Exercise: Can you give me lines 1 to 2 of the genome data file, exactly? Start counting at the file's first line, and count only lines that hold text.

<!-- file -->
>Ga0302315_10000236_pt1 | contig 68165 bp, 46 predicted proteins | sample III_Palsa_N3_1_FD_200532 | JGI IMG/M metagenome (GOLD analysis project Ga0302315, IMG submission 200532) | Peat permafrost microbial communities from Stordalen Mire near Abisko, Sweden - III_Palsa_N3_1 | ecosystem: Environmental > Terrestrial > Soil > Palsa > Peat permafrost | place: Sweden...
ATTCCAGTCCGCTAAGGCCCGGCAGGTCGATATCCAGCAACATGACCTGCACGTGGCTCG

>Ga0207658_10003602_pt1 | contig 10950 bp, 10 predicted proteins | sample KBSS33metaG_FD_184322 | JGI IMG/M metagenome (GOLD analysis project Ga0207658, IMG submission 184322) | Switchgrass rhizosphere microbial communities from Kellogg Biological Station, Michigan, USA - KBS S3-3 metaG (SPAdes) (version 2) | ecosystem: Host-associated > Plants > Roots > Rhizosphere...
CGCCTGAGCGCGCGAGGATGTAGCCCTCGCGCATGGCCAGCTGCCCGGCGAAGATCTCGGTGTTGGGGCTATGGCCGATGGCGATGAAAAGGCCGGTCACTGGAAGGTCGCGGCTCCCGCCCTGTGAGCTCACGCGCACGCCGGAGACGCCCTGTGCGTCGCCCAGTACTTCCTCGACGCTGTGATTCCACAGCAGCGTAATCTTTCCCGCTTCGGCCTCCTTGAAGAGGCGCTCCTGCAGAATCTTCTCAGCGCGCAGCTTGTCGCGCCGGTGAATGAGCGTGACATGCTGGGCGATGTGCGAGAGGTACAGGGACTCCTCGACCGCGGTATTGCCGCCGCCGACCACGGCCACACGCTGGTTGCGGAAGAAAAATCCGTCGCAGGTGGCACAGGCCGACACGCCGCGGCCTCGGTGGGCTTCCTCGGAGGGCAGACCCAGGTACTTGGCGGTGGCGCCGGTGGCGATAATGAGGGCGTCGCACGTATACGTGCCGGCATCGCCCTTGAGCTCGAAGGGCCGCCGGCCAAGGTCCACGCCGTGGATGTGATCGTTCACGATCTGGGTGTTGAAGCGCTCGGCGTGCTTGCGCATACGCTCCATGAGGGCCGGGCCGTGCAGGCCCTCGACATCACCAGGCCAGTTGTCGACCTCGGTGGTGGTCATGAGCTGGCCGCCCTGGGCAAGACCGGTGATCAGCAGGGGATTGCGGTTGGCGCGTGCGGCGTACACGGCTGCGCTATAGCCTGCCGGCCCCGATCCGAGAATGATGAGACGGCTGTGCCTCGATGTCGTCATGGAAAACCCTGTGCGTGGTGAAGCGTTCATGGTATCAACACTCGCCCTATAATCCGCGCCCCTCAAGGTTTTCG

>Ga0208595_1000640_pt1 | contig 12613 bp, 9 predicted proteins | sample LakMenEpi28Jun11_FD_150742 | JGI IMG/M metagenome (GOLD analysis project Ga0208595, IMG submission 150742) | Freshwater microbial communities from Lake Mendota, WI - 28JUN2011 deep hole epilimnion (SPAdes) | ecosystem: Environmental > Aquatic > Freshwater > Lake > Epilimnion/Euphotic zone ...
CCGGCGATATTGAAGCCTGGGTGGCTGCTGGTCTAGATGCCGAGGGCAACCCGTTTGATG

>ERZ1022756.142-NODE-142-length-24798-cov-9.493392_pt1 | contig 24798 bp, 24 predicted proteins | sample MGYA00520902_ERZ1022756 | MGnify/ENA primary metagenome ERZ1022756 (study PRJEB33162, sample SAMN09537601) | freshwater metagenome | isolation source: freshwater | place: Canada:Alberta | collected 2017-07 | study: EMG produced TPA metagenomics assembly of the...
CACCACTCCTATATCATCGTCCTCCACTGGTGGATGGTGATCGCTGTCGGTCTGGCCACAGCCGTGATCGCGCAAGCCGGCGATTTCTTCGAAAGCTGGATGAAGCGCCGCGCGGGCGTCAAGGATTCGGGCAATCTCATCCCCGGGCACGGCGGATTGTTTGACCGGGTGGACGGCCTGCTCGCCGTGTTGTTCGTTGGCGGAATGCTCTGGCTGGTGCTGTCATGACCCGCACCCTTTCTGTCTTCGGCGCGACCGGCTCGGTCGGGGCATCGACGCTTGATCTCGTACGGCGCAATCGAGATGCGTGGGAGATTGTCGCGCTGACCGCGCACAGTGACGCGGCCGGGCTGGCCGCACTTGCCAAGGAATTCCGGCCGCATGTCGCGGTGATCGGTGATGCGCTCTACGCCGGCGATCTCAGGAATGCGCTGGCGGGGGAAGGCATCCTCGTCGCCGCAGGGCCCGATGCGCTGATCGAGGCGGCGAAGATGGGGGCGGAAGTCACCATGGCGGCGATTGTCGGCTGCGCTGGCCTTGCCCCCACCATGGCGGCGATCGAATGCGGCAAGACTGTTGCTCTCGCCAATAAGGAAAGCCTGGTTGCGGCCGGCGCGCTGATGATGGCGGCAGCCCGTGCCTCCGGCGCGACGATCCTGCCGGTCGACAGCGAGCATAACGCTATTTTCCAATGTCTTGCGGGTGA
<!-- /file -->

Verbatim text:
>Ga0302315_10000236_pt1 | contig 68165 bp, 46 predicted proteins | sample III_Palsa_N3_1_FD_200532 | JGI IMG/M metagenome (GOLD analysis project Ga0302315, IMG submission 200532) | Peat permafrost microbial communities from Stordalen Mire near Abisko, Sweden - III_Palsa_N3_1 | ecosystem: Environmental > Terrestrial > Soil > Palsa > Peat permafrost | place: Sweden...
ATTCCAGTCCGCTAAGGCCCGGCAGGTCGATATCCAGCAACATGACCTGCACGTGGCTCG